ST. LOUIS (KMOX) – In the race for mayor, there is a large sum of money that Mayor Slay helped raise for a ballot issue two years ago, and now Slay’s challenger – Aldermanic President Lewis Reed – is questioning whether the money is finding its way into the mayor’s race.

Reed is worried about the $160,000 that was left over from the save-the-earnings-tax campaign Slay backed. In the spring of 2011, the fund, Citizens For a Stronger St. Louis, was converted into a not-for-profit fund. Reed questions how it’s being used now.

“In this case, part of what the Slay campaign could be doing with this money is paying people off the books,” Reed said, “They could be paying people cash transactions. They could be doing nearly anything.”

Slay’s campaign manager Richard Callow says none of the money has been converted to the Slay campaign.

Managing the Citizens for a Stronger St. Louis fund from the start, Slay’s legal counsel, attorney Brad Ketcher was adamant that not one dime of the money has been spent on the mayor’s race.

“This campaign (Citizens for a Stronger St. Louis) has been involved in no politics whatsoever, no candidate activity, no ballot measure activity. It’s been politics neutral,” Ketcher said.

After the ballot measure to save the earnings tax was successful in the spring of 2011, Ketcher says letters were sent out to donors offering to return their money. A “substantial” amount of the $160,000 was returned, he says. Ketcher says another $40,000 was spent about a year ago for a sustainability conference. More money, he says, has been spent on “neighborhood banners.”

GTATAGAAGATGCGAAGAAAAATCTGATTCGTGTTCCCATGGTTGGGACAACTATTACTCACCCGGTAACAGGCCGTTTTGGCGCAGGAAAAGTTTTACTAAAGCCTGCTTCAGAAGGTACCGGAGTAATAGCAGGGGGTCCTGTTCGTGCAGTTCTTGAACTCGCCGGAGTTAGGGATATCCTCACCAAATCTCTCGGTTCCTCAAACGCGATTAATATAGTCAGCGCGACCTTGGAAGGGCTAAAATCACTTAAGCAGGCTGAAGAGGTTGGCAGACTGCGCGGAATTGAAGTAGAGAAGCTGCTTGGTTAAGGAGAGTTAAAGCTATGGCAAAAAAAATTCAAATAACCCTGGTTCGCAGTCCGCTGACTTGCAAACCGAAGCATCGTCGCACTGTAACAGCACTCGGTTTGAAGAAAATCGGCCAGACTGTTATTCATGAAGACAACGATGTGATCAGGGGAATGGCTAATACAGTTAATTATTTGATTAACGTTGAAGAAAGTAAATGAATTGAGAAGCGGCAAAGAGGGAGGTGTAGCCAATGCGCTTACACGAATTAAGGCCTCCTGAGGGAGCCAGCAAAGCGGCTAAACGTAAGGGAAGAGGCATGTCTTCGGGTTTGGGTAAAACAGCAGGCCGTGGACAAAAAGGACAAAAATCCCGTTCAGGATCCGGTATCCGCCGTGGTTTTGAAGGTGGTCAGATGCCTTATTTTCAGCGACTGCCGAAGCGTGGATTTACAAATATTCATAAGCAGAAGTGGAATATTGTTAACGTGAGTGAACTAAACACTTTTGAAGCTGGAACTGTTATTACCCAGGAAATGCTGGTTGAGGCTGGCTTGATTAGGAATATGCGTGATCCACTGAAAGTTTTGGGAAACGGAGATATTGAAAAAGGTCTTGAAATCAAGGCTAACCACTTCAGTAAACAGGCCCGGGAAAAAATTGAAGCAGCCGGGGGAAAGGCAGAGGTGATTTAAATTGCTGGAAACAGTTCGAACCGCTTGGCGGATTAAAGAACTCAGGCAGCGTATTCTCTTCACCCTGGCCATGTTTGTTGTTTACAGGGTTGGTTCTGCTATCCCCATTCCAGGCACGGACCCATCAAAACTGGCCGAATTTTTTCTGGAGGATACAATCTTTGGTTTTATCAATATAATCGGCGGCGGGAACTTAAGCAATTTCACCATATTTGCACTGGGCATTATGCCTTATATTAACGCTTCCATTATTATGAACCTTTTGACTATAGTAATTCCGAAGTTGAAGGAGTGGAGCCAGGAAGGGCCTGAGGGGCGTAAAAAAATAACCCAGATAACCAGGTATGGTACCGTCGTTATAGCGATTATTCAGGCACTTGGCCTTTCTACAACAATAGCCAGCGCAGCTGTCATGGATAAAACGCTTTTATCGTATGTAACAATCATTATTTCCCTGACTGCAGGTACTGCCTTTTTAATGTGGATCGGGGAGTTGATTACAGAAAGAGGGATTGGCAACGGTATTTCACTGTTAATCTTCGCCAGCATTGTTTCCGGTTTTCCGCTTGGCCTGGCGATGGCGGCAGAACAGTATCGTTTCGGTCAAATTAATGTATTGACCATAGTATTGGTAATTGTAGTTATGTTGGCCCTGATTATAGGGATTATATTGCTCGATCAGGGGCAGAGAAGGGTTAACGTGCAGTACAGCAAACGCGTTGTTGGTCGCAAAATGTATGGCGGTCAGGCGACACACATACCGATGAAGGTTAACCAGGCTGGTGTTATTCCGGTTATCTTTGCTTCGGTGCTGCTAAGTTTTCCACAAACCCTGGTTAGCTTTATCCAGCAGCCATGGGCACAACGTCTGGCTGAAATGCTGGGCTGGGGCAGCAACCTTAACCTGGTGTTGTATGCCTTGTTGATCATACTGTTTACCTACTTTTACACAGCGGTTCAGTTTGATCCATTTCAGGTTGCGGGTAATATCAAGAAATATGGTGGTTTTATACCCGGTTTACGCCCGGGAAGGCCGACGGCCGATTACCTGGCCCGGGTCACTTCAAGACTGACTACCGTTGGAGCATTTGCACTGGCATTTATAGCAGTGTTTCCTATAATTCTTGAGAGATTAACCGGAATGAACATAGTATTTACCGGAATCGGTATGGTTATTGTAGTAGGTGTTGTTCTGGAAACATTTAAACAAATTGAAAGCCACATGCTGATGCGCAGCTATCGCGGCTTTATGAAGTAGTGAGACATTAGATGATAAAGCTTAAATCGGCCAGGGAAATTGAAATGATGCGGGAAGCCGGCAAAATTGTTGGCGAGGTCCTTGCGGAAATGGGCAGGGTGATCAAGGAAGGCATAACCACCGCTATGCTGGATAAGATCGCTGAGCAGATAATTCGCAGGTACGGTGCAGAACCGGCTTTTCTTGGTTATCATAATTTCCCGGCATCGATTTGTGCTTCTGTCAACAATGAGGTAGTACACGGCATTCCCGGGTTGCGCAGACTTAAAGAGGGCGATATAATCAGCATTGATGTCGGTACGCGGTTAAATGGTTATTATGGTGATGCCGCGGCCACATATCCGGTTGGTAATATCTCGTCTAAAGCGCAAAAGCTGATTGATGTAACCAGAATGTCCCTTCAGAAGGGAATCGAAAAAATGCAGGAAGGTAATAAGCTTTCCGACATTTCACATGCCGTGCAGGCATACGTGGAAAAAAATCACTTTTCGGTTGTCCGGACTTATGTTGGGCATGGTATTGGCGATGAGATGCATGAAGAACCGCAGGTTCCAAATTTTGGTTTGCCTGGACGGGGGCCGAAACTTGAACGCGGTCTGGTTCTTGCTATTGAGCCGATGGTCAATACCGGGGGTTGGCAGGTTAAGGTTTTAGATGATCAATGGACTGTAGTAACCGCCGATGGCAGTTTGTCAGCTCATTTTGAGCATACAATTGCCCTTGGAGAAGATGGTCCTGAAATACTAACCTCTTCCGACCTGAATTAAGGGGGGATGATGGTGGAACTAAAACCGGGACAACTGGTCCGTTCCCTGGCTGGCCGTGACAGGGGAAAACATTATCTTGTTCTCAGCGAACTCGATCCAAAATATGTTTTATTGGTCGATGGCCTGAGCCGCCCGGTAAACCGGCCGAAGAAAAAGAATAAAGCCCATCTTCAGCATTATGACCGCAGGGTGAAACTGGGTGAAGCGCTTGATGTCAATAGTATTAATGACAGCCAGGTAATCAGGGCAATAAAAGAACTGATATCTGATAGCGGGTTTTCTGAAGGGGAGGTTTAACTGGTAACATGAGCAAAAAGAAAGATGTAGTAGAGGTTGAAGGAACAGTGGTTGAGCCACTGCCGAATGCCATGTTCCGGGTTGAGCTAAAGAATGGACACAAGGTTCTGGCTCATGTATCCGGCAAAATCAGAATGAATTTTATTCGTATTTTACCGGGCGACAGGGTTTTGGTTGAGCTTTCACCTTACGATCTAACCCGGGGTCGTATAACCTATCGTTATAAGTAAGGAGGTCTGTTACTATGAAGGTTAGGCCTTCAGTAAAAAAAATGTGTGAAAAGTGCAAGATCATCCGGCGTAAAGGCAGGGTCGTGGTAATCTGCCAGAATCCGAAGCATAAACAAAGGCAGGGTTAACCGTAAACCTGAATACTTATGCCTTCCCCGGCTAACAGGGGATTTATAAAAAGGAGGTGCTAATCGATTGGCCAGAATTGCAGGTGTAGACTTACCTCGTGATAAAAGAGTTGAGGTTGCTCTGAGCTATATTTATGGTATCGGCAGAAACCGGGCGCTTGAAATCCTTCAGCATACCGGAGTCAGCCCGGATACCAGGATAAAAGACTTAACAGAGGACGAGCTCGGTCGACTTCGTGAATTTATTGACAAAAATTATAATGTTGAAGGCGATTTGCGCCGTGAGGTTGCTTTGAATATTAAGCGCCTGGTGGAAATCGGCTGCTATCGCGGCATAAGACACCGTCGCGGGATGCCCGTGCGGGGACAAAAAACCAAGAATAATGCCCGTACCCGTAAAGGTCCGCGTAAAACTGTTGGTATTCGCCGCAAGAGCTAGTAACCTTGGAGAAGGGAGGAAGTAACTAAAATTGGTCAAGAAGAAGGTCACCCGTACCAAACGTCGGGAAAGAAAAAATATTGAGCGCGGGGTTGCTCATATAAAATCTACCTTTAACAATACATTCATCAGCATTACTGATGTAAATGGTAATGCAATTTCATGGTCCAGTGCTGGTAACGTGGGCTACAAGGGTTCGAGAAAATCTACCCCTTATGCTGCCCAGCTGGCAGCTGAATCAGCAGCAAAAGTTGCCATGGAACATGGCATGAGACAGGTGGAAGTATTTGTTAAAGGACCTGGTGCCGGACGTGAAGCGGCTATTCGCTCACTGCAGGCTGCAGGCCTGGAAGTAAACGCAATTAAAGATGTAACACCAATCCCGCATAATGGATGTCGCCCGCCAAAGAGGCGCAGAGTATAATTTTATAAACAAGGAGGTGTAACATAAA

When asked to estimate the current balance of the fund, Ketcher said there’s about $30,000 to $35,000 in the account.

To show how the money was spent, Ketcher released to KMOX a copy of  Citizen’s for a Stronger St. Louis’ IRS statement. Read the full statement here.

But Reed’s campaign manager Glenn Burleigh says the IRS document is a red herring, showing financial data only on the earlier save-the-earnings-tax campaign fund, not from the later not-for-profit.

“They are trying to cloud the waters between two separate legal entities,” Burleigh said, “I have never been in a campaign before where somebody opens a not-for-profit and just transfers money into it.  They need to open the checkbook and show the public how the money has been spent.”

Burleigh also questions why the not-for-profit has failed to file documents with the state of Missouri.

Ketcher admits his group is late in filing paperwork with the Missouri Secretary of State’s office. But he claims the nature of the filing has nothing to do with how the money is being spent.

“The only issue we have with the secretary of state’s office is we need to update our annual filing with them,” Ketcher said, “It’s not a financial filing. It’s simply who’s your board of directors, what’s the address, who’s your registered agent, those sort of things. And we’re in the process of doing that now. That was an oversight as we moved to a not for profit.”

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